The square is the *decision node*, the point where alternative treatment options are defined. In this example, two choices are defined: ‘No drug therapy’ and ‘Drug therapy’. The circles represent *chance nodes*, from which emanate the possible consequences of each choice. These are called *transition states*. Both options in the example have the same four possible transition states: ‘Remain in good health’, ‘Develop ‘disease A’ (but stay alive)’, ‘Develop ‘disease B’ (but stay alive)’ and ‘Die’ (from any cause). The underlying likelihoods of their occurring are indicated below the relevant sub-branches, and are called *transition probabilities*. The sum of all transition probabilities emanating from a chance node is always one. In the example, compared with no drug therapy, drug therapy reduces the likelihood of developing non-fatal ‘disease A’ by 20% (from 20% to 16%) and of dying by 10% (from 10% to 9%), but increases the likelihood of developing non-fatal ‘disease B’ by 10% (from 20% to 22%). The triangles are *terminal nodes*, where the health impact of each consequence, called a *payoff*, is quantified.

In the example (Figure 1), as is often the case in pharmacoeconomic analyses, payoffs are expressed as *utilities*. Utilities provide a measure of health value and applies penalties to time spent in less-than-perfect health [8]. Utilities are useful because they provide a summary measure of health, and allow for comparison of disparate conditions. In the example, ‘disease A’ is ascribed a utility of 0.8. This means that ‘disease A’ is considered to be equivalent to 80% of full health. By the same token, ‘disease B’ is assigned a utility of 0.6, and hence equivalent to 60% of good health. Death has been ascribed a utility of zero, as is common practice.

To analyze (evaluate) a decision analysis tree, the *expected value* of each branch is calculated by multiplying the payoff associated with each transition by the probability of it occurring, and summing these. That is, the expected value of each main branch (‘No drug therapy’ and ‘Drug therapy’) is: Σ (payoff_{n} × transition probability_{n}).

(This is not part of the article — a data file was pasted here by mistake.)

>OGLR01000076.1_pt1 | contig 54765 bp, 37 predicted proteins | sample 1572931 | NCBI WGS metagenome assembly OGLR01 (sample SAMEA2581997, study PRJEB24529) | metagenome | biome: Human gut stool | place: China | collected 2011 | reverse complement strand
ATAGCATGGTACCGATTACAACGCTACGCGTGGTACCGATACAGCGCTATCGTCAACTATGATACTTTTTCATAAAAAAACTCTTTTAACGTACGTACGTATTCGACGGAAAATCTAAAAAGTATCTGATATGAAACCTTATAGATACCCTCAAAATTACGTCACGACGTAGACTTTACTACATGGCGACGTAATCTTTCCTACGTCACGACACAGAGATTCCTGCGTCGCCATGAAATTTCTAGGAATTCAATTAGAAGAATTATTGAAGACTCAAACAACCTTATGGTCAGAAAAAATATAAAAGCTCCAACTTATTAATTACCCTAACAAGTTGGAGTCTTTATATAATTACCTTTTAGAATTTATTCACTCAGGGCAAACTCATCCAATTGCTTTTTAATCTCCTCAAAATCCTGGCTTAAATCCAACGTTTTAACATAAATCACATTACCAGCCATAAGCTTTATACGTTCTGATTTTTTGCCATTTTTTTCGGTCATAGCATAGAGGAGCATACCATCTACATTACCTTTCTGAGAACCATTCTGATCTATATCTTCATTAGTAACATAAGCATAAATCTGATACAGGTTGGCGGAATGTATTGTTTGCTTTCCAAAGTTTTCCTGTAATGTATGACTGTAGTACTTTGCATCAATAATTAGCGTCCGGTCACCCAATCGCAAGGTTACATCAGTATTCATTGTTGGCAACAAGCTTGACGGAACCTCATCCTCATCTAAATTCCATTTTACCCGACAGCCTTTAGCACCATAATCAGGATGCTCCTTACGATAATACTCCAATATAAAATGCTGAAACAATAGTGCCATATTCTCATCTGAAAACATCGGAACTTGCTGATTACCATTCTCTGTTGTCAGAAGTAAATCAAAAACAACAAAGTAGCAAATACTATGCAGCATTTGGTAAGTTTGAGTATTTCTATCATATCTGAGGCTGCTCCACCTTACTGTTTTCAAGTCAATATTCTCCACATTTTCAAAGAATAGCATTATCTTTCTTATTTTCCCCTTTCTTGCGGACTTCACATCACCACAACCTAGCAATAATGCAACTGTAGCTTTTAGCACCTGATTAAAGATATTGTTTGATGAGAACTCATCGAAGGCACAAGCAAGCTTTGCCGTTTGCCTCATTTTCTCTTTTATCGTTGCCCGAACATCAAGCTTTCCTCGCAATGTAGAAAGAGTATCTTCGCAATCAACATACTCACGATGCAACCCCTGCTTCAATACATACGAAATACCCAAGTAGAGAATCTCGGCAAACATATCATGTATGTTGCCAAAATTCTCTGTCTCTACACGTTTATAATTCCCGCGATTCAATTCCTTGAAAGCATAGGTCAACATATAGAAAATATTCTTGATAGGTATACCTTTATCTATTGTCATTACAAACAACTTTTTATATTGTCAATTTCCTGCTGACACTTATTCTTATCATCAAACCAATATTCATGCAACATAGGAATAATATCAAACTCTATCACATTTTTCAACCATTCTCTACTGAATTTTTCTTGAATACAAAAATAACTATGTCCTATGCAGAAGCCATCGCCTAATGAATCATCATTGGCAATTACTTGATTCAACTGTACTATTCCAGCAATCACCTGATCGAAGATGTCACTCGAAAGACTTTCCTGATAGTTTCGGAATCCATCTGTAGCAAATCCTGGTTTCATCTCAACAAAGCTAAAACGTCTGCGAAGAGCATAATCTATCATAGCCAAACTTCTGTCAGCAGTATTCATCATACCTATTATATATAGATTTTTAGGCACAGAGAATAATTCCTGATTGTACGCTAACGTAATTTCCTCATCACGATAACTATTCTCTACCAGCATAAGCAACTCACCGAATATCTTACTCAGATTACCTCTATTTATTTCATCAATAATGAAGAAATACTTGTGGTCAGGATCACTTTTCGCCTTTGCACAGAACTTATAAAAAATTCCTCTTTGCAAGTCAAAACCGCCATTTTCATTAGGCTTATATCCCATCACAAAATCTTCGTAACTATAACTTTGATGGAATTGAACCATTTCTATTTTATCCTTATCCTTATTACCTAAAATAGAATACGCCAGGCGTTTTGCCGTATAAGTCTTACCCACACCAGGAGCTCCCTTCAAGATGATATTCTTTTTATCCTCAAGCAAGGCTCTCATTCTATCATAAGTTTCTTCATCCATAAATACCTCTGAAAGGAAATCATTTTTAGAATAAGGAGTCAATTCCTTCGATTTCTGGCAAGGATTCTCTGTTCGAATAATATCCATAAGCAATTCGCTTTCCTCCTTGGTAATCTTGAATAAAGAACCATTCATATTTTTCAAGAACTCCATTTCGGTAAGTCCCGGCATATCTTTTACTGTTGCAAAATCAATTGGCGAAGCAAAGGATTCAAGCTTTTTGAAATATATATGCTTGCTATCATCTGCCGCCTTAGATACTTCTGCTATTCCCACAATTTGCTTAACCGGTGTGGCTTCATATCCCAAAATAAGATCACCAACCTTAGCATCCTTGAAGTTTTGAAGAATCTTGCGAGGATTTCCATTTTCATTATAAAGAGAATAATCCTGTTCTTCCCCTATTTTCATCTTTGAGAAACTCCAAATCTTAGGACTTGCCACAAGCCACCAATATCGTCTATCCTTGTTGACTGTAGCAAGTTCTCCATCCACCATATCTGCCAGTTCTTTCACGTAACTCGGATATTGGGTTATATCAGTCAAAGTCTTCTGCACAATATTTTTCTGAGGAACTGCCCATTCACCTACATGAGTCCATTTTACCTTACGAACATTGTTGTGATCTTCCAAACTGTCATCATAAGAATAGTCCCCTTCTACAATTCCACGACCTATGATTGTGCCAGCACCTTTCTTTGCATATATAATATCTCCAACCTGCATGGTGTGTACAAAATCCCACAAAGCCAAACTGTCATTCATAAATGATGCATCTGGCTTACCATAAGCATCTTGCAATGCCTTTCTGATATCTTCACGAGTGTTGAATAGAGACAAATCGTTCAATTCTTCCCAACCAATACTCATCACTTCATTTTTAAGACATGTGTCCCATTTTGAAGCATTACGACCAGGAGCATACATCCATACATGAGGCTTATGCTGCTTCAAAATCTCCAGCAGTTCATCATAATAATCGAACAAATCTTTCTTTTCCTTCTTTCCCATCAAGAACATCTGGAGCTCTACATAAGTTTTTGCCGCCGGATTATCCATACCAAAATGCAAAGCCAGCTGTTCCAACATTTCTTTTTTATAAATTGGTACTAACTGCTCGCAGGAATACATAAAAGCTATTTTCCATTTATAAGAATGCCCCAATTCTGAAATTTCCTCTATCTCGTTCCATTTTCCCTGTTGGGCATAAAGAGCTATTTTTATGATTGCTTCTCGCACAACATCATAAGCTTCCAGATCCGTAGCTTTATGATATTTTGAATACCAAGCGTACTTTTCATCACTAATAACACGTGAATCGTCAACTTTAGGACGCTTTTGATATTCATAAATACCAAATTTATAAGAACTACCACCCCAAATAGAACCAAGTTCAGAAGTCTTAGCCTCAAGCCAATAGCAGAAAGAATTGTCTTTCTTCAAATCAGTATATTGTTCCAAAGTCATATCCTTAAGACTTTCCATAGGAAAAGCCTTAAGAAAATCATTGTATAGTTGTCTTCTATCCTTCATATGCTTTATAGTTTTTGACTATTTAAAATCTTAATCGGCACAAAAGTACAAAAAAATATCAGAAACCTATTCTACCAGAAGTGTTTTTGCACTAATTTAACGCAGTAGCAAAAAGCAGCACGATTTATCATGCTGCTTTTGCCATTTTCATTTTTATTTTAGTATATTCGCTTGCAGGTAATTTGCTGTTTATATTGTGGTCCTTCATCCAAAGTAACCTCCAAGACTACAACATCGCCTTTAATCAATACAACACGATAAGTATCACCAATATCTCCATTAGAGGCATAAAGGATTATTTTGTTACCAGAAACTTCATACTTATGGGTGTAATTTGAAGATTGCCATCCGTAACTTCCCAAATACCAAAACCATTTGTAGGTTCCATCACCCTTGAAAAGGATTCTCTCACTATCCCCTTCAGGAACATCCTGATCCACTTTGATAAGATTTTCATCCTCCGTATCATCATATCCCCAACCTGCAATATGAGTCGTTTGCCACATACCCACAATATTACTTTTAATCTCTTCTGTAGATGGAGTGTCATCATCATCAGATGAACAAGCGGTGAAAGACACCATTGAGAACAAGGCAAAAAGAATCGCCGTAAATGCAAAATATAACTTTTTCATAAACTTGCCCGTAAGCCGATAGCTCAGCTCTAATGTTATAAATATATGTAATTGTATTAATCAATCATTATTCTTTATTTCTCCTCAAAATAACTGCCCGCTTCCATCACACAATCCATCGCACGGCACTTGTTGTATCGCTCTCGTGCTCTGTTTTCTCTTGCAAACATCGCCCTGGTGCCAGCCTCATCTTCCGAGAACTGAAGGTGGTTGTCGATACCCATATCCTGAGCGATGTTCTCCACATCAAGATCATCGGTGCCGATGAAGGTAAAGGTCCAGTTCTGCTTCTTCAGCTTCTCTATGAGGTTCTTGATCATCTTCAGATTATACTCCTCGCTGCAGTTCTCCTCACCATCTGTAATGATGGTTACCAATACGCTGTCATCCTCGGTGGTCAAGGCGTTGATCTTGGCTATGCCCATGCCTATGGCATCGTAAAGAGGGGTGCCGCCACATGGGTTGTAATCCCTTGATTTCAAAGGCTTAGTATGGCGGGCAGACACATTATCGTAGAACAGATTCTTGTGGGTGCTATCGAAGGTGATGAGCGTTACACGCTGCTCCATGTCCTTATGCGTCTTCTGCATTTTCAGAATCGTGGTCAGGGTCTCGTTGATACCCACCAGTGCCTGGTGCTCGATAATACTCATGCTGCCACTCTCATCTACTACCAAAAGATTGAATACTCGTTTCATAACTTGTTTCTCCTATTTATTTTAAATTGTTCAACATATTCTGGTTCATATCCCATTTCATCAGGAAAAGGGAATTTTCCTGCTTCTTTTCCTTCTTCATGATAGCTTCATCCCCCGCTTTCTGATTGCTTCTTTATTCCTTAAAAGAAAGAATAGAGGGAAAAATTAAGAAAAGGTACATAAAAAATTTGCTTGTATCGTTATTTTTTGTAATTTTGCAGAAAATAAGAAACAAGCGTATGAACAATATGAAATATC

In effect, the expected value is a weighted-average payoff associated with the option. In the example, the expected value of ‘No drug therapy’ is 0.78 utility (Σ[utility_{n} × transition probability_{n}] = 0.50 × 1.0 + 0.20 × 0.80 + 0.20 × 0.60 + 0.10 × 0) and the expected value of ‘Drug therapy'is 0.79 utility (0.53 × 1.0 + 0.16 × 0.80 + 0.22 × 0.60 + 0.09 × 0). Therefore on average, drug therapy would provide a (slightly) more favorable health return compared with no drug therapy. Even though it increases the risk of the more severe ‘disease B’, this is insufficient to offset its beneficial effects on the risk of non-fatal ‘disease A’ and death.

The consequences of an option can also be quantified in terms of costs. In Figure 2, the costs of diseases ‘A’ and ‘B’ are indicated in place of utilities from Figure 1. Costs for ‘disease B’ are higher because this condition is more disabling. The expected values of each branch are calculated in the same way. That is: Σ (cost_{n} × transition probability_{n}).

Analysis of the tree reveals the expected dollar values of ‘No drug therapy’ and ‘Drug therapy’ to be $120 (0.50 × $0 + 0.20 × $100 + 0.20 × $500 + 0.10 × $0) and $126 (0.53 × $0 + 0.16 × $100 + 0.22 × $500 + 0.09 × $0), respectively. On average, drug therapy would lead to greater downstream cost, even though it is associated with improved health outcomes.

So far, the expected dollar value of the drug therapy has not considered the cost of the drug itself. If this is assumed to be a once-off cost of $300, then the *net cost* of drug therapy would be: $300 + ($126–$120) = $306. The net costs of health interventions always take into account downstream related costs.

In the example, on average, if drug therapy was to be delivered, it would increase utility by 0.01 (from 0.78 to 0.79), but cost $306 dollars more.

The net cost per unit of benefit gained from intervention is the *incremental cost-effectiveness ratio* (ICER), which is the main outcome of interest in cost-effectiveness, including pharmacoeconomic, analyses. In the example, the ICER would be $306/0.01 utility gained = $30 600 per utility gained.